How to lobby your MP

How to lobby your MP


There are number of ways you could choose to contact your MP:

  • Face to face meeting
  • Phone call
  • Email or letter
  • Using social media

Before you begin

Remember that your MP is very busy and many people want to them to listen to their concerns. You will need a friendly, clear and succinct message backed up with reliable and well-researched information.

Matt Rodda MP

Research your MP to find out what they think about the issue you want to talk about. All MPs have their own website where you can read their latest news and find out which issues they care about and are working on. You will also find up to date contact information. In addition, the House of Commons website and They work for you provide useful background information about your MP, including their voting record on environmental and other issues.

To be most effective you should aim to have regular contact with your MP and develop a relationship with them over time. It is also worthwhile copying their assistant on any correspondence and/or requests for meetings as they manage their MP’s diary.


You can arrange a meeting by contacting your MP’s office and requesting one. Usually your MP will offer to meet you in their constituency office, where they hold advice surgeries on a Friday (or occasionally on a weekend). Meeting slots are usually 10 - 15 minutes long and allocated a few weeks ahead. It is useful to provide them with some advance information on the topic you wish to discuss as this enables them to research it and for you to have a more productive discussion.

Telephone meetings

During the pandemic many MPs are offering telephone meetings rather than meetings in their constituency office. You can request a telephone meeting by contacting their office.

If you telephone without an appointment you might be able to speak to a researcher or a member of their team – this might be an opportunity to pitch your case and answer any questions they may have.

Preparation for a meeting

Whether you have arranged a telephone or face to face meeting, plan what you are intending to say and prepare answers to each of the following questions to help you stay focussed.

People meeting
  • Introduce yourself
  • What are you going to say? (Include some local context if applicable)
  • How are you going to convince them to act?
  • What are you going to ask them to do?
  • Thank them for listening

The meeting itself

Wildlife ambassador meeting an MP
  • If you are worried about meeting your MP, particularly for the first time, consider taking a friend for moral support
  • If possible arrive early and get to know the MP’s staff (they can be useful if you are hoping to have future meetings with your MP).
  • Explain the issue to your MP and ask them for their opinion about it
  • Get them to agree to act – make sure you note down anything they say they will do
  • Ask them what you can do to help them: for example, would they like a briefing on the issue?
  • Do they have any follow up questions (if you don’t know the answer, say you will get back to them - we are happy to help you via )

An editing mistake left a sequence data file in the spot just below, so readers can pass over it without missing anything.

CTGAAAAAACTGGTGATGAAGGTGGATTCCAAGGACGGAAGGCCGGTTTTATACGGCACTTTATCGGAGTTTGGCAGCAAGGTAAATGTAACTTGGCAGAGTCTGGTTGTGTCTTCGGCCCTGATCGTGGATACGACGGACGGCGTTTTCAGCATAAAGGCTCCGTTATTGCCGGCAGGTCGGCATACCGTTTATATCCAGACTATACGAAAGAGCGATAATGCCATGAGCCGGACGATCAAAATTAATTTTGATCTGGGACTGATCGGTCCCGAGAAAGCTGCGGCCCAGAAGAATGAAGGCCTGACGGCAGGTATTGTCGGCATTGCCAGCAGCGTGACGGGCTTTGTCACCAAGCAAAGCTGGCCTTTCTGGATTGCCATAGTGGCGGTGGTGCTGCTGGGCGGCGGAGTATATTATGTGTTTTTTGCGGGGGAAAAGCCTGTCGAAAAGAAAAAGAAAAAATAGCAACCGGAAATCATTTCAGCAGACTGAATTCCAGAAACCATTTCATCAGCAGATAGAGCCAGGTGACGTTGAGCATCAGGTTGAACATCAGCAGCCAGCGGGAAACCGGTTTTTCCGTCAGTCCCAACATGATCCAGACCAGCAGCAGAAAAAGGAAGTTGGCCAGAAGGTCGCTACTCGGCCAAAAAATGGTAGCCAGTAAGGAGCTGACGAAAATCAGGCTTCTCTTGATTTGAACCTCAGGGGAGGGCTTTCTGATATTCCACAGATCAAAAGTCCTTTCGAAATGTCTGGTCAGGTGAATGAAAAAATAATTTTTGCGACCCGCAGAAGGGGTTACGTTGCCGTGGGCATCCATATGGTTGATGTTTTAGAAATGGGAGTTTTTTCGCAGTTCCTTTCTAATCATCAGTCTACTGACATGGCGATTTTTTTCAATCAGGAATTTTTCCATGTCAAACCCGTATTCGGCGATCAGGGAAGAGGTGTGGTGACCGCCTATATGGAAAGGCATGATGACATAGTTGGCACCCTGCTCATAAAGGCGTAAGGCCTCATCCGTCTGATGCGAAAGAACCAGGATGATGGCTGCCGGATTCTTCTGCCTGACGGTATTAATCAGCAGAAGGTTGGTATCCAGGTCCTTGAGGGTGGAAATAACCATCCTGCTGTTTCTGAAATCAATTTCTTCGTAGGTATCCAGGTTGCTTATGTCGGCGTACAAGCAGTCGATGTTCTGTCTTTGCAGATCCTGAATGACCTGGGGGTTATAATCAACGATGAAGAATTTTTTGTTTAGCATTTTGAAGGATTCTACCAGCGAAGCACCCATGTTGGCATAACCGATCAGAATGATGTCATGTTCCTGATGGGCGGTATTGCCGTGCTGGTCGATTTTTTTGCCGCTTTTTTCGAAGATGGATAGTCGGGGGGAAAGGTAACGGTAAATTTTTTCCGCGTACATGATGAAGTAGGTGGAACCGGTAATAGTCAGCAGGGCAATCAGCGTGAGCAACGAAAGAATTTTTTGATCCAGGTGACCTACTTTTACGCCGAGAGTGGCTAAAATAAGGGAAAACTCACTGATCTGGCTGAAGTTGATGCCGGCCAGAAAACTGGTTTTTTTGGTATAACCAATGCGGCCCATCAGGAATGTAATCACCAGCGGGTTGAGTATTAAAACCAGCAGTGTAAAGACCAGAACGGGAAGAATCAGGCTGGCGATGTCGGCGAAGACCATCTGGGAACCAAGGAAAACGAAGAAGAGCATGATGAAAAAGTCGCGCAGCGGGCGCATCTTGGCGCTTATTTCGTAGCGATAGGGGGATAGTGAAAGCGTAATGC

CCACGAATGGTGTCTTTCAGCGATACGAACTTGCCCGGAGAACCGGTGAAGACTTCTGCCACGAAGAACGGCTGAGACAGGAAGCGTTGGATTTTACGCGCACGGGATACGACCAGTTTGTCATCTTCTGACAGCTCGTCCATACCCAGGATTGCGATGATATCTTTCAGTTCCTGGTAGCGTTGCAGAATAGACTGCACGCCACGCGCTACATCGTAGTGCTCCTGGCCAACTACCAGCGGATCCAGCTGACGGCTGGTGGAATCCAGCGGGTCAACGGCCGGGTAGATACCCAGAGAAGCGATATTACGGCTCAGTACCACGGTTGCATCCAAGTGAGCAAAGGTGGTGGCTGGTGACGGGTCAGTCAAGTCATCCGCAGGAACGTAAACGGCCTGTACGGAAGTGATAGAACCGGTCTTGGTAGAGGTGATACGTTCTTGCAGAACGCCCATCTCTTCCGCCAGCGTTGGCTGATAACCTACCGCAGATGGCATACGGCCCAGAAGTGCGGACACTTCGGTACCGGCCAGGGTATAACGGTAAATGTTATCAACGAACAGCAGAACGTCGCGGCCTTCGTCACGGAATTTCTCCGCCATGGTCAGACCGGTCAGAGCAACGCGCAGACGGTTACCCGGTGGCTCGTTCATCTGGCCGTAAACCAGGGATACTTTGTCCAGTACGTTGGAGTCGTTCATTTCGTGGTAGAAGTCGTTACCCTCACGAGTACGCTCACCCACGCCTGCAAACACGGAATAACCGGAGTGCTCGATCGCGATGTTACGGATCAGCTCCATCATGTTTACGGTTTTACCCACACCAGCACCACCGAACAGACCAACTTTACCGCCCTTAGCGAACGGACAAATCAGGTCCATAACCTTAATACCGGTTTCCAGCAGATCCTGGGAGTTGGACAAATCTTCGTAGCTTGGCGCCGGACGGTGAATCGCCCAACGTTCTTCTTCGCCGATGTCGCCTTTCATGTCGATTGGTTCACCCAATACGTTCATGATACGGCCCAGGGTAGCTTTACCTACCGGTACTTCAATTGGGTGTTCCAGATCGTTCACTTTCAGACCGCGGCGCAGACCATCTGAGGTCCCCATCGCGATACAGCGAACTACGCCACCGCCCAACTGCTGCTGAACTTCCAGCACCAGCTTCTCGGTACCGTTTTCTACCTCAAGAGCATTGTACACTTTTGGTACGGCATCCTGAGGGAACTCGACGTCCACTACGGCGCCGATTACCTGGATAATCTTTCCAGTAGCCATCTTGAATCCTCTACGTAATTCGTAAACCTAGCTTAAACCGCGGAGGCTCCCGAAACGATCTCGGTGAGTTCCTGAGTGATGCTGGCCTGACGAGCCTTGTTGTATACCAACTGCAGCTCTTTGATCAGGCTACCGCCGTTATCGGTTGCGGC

• If you meet face to face you might want to get a photo with your MP – you can ask a staff member to take it and if you like you could hold up an action card or placard to make it more eye catching.

After the meeting

It’s always good to send your MP an email or letter thanking them for meeting you and reminding them of what they’ve agreed to do. You can also include any further information they asked you for.

Send a report and photo about your meeting to your local paper, if possible with a quote from both you and from your MP.

Share a report of your meeting and photo on social media, stating what your MP has agreed to do and make sure you tag them and tag BBOWT.

Town and Trees

Wildlife Trusts

Writing to your MP – by letter or email

Letters can be sent to their constituency address or to parliament (Houses of Parliament, House of Commons, London, SW1A 0AA). You will find their postal addresses and email address on their website.

Remember your MP receives thousands of letters and emails. They are more likely to take notice of a short letter that makes the argument clearly and concisely.

  • Avoid using acronyms.
  • Letters and emails must contain your postal address (so the MP can check you are in their constituency).
  • Say who you are and what your concerns are.
  • Explain why you are writing and give examples and facts.
  • Make your letter or email personal (this will be more effective than using a template provided by an organisation)
  • If possible tailor the letter or email to their interests or to how it impacts their constituency (for example, if they are on a committee which addresses your issue, explain why your request relates to their committee’s responsibilities)
  • Always ask for a response
  • Try to limit yourself to one side of A4 paper

Social media

Most MPs are on Twitter and Facebook. Some MPs will ignore messages on social media but others will engage with you or at least take note of what you are saying. Lobbying MPs in this way can be useful as you can ask friends and colleagues to retweet and share the posts. This demonstrates to MPs the strength of feeling that an issue has.